Tag Archives: comedy

[Series] Strong Female Leads to Follow on Streaming Giants: The Marvelous Mrs. Maisel

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The next few entries on the blog will explore streaming shows that center their stories around strong female characters. This week, we’ll start with The Marvelous Mrs. Maisel (2017-) on Amazon Prime Video.

IMBD Score: 8.7

Rotten Tomatoes Score: 89%

When God granted me a free Amazon Prime Video account, I took it without hesitation. I have not watched anything else on the platform other than The Marvelous Mrs. Maisel (2017-) since. Probably because nothing seems to catch my eye on Amazon and the company is weak on the advertising front. Nonetheless, here is why The Marvelous Mrs. Maisel is different than your average streaming production—You cannot binge it. I can hear some of you disbelievers already; Believe me when I say I tried, but the content is too rich to shovel it down your brain that quickly.

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The show is set in the 60s and it follows the loving housewife (Midge Maisel) who finds out her husband has been cheating on her with his empty-headed secretary, and the rest of the plot easily peels away. While Midge tries to navigate being single in the world, her life changes completely: She moves in with her wealthy parents, starts working low-paying jobs on top of her occasional comedy performances. Season 1 is a testimony that it is faith that brings her to the stage; Midge holds the reigns and stays to succeed.

Season 2 (the best season in my opinion) is about the theme of change; Midge happily juggles between her old life and the new one, while the audience visits not one, but two scenic locations. Rose (Midge’s mother) realizes she might not be as happy as she put out to the world and moves to… France! These episodes provide the audience with an opportunity that shows them a different side of the stone-cold Weissman Family. It turns out that they are funny and lovable, too. Season 2 takes a small step back from Midge and shows the audience the people who influence her shows, and in return, she influences them (as observed in Rose’s sudden move to France in S-2, and Abe’s career decisions in S-3).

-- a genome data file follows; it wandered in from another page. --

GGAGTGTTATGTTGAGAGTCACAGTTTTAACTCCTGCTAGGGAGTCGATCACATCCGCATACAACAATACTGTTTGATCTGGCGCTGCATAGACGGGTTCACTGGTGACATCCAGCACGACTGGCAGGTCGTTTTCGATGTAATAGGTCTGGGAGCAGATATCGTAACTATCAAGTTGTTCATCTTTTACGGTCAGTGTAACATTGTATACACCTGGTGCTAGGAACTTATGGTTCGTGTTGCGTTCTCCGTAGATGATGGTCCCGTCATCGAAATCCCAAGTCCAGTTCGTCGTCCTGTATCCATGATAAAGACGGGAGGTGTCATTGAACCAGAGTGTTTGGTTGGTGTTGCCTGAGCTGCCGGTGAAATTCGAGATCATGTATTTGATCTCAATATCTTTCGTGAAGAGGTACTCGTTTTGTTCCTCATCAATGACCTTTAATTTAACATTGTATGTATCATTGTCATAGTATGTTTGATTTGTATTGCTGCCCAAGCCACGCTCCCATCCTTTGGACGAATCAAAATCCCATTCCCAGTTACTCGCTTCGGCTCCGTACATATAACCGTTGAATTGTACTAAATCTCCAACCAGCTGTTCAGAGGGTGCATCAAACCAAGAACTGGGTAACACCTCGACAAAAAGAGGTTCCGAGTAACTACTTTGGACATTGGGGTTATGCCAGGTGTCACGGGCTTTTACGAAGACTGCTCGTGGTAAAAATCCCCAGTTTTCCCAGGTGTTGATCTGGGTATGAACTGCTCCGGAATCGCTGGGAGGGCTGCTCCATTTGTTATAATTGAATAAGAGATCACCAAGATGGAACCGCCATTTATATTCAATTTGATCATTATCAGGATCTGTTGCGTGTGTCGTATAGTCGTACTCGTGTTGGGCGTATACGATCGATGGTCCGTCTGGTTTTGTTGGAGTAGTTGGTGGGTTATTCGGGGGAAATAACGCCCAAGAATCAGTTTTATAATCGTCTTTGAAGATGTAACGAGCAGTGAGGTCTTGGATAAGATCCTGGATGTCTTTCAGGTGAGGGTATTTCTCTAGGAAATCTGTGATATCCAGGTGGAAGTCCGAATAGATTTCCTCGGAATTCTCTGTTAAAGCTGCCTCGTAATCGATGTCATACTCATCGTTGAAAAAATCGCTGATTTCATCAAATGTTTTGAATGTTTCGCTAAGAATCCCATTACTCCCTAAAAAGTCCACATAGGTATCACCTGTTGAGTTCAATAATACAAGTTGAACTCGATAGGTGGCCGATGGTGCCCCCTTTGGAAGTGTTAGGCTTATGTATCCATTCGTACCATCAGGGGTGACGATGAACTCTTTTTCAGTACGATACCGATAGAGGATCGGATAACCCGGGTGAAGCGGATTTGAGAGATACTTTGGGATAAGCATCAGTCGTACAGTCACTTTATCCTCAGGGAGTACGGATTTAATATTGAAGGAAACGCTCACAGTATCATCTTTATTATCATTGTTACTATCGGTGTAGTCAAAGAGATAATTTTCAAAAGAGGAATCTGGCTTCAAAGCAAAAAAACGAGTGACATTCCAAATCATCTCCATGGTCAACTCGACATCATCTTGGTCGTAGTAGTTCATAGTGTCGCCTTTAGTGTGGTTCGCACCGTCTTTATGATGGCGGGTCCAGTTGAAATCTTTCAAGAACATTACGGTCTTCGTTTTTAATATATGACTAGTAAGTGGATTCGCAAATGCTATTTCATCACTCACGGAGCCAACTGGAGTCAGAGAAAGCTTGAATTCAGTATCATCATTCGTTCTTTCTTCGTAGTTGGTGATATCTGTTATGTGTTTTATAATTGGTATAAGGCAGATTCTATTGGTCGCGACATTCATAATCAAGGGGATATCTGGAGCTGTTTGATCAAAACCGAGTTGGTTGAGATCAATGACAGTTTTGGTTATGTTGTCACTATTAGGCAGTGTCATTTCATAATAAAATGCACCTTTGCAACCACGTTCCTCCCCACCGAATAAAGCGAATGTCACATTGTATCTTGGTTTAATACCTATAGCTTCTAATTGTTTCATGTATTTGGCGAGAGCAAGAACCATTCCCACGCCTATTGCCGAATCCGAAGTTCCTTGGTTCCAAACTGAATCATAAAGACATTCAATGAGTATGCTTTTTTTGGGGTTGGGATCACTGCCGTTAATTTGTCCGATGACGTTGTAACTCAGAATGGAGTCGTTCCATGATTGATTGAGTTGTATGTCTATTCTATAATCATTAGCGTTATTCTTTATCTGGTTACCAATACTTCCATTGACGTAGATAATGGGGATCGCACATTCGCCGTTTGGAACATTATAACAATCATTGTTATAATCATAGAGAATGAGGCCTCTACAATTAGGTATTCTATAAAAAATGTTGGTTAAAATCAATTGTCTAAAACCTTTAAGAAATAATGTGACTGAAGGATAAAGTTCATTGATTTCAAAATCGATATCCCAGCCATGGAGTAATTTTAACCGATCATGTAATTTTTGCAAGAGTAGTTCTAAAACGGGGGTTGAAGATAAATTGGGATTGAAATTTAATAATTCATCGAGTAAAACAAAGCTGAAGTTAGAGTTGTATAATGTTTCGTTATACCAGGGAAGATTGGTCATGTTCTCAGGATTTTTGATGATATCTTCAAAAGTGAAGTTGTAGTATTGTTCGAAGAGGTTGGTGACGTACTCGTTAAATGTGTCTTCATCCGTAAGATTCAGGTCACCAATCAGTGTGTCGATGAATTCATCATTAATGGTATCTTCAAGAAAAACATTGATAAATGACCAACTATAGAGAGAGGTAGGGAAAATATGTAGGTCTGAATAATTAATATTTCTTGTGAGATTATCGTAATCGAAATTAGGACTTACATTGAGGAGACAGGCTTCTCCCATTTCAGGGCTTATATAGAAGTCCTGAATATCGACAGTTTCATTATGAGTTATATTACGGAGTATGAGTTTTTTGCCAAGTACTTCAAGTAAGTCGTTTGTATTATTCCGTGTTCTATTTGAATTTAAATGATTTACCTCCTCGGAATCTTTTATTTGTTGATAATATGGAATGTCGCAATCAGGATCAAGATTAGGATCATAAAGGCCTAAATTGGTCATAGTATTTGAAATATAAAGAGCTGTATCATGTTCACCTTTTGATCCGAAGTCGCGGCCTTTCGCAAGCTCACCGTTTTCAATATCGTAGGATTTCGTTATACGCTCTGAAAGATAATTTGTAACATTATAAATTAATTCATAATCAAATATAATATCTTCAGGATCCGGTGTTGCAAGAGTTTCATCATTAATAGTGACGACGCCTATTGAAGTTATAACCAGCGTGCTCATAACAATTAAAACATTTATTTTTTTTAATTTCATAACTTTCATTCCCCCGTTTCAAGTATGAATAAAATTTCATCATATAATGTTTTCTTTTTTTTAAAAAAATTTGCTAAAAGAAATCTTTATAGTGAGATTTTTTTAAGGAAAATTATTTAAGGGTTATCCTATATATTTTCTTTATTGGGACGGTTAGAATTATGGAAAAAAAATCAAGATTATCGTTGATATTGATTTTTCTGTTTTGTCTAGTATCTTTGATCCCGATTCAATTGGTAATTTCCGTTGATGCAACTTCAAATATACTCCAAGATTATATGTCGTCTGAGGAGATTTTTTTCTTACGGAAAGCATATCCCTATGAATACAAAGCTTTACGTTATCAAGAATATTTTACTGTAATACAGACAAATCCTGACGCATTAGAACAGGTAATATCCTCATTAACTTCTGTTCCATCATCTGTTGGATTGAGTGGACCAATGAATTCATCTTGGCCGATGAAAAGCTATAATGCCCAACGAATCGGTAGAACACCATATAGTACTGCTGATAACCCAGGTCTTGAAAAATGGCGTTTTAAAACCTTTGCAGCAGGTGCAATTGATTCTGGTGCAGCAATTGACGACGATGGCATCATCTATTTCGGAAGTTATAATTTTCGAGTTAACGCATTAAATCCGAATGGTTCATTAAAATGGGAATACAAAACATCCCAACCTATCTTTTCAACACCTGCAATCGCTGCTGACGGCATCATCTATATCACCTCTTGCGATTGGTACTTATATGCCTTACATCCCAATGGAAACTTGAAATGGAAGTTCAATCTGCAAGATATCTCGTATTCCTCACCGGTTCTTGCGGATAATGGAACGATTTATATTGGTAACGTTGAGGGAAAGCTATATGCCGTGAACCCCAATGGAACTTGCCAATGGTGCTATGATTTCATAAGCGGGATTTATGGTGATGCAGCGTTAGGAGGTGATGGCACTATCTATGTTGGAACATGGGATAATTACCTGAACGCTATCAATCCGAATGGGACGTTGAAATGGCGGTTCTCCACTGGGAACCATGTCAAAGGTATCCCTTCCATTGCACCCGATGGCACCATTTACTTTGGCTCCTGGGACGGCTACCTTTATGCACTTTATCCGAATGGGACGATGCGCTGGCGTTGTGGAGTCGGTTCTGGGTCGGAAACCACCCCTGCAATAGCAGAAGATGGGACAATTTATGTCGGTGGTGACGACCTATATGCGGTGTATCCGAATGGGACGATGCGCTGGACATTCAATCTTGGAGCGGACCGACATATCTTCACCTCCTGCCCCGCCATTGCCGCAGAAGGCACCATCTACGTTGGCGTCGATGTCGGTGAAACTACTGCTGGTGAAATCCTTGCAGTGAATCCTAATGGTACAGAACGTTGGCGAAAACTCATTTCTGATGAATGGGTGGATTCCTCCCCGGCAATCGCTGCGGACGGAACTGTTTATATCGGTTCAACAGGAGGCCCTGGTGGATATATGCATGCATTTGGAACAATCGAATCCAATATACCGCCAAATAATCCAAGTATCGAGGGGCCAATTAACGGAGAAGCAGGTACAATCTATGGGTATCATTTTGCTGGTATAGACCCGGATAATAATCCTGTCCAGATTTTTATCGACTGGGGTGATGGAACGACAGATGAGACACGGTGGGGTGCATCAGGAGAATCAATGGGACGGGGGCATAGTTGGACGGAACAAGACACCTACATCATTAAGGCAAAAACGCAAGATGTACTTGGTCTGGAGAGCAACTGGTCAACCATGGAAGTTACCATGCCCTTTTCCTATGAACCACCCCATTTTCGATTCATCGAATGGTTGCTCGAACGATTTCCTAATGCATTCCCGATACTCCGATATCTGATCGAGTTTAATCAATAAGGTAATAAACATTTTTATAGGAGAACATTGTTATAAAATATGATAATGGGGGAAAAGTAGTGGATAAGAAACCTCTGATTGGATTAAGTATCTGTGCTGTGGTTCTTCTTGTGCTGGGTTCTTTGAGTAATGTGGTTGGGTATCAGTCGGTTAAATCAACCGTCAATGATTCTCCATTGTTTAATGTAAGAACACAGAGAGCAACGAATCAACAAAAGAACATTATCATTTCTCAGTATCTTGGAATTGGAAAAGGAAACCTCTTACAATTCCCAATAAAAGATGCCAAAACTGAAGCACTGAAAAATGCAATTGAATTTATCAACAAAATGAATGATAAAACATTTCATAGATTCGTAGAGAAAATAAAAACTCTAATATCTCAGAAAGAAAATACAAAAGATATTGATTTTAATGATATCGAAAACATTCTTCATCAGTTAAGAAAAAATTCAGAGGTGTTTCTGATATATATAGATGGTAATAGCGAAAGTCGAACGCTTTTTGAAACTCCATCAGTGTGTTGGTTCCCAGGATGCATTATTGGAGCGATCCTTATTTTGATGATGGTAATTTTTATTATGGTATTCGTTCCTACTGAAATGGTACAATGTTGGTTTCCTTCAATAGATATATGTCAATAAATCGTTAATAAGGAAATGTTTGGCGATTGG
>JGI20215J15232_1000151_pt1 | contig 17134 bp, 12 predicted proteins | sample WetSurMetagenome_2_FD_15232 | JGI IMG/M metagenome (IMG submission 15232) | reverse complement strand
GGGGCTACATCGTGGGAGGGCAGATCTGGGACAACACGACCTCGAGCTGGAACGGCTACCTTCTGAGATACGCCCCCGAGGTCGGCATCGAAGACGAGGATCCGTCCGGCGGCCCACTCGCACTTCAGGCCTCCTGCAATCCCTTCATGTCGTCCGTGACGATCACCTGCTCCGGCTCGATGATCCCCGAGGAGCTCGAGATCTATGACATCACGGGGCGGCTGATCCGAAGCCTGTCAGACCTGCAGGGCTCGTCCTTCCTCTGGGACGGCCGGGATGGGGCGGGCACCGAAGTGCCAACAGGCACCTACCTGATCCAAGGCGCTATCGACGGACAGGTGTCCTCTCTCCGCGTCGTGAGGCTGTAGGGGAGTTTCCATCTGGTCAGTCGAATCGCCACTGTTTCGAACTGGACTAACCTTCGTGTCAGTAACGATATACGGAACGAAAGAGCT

After a few episodes in France, The Weismann Family (Midge’s parents) take their annual trip to the Catskills, a popular American-Jew destination between the 1920s to 1970s. In a way, the episodes show Midge in her comfort zone, but she is forced to move on by a new love interest played by Zachary Levi (who most definitely stole my heart), and Midge’s agent on the clock to get her career on track. The plot is always striking and unpredictable; it does not follow your typical protagonist arc.

Another reason to praise this show is for its Creator’s (Amy Sherman-Palladino) ability to organically pay her respects and lift the communities who have long been disregarded on TV. The Marvelous Mrs. Maisel is a breakthrough for the Jewish presence on screen. In both seasons 1 and 2, Sherman-Palladino comically describes to the viewer what Jewish weddings should look like and shows them the tragic turnouts, too. In season 3, the viewers experience a typical circumcision ceremony gone unappreciated by other family problems; the result is very funny as expected. Finally, the Rabbi might be the most popular character whom we don’t get to see enough on screen. The Jewish jokes are definitely the highlight of The Marvelous Mrs. Maisel.

Moreover, Sherman-Palladino does not think it is only Jews who can showcase their talent in the series. Season 3 distracts the audience with Shy Baldwin (played by Leroy McClain) who almost steals the light with his charisma. McClain portrays an African American male singer with an angelic voice. Midge nails a job to open for Baldwin and they become close friends. The plot twist reveals that Baldwin was gay all along, and the audience gets to imagine the hardships of Baldwin’s inner trauma as a gay man of color in the 60s. Again, Sherman-Palladino so gracefully blends an intimate topic with the rest of the feminist agenda of The Marvelous Mrs. Maisel and gets an A+.

Charisma is the word that defines this show. Rachel Brosnan is a charming actor who can have chemistry with a garbage can on the screen—just like her character Midge Maisel. And luckily, it runs on the family! Abe and Rose Weismann are equally fun to watch on screen and the audience might involuntarily find themselves wondering about what the Weismann’s do while the audience is busy watching Midge perform (I could happily watch a show solely based on the pair).

The Marvelous Mrs. Maisel is a must-watch for many reasons, but for the sake of narrowing down the long list I talked about a few above: It is not a binge-worthy show. It requires your full attention to appreciate the blend of its advocacy driven platform with comedy. Plus, it has a charismatic ensemble.

[Review] The Lion King: How Simba Changed the Fate of Disney’s Live-Action Remakes 

In case you live in a cave and did not notice—Disney is on a roll with the live-action remakes of our favorite stories. It all started with Alice in Wonderland (2010) which had its strong cast bring over a billion to Disney’s thick wallet, entered a decline phase with The Jungle Book (2016) due to its odd tone and mixed reviews, and in my personal opinion, Disney hit rock bottom with poor casting and several other issues by releasing Beauty and the Beast (2017) and Aladdin (2019)The Lion King (2019) directed and produced by Jon Favreau, however, helped Disney’s magic to reach our hearts, again, just like the 90s. Here, I will explain how Disney finally stopped failing the audiences.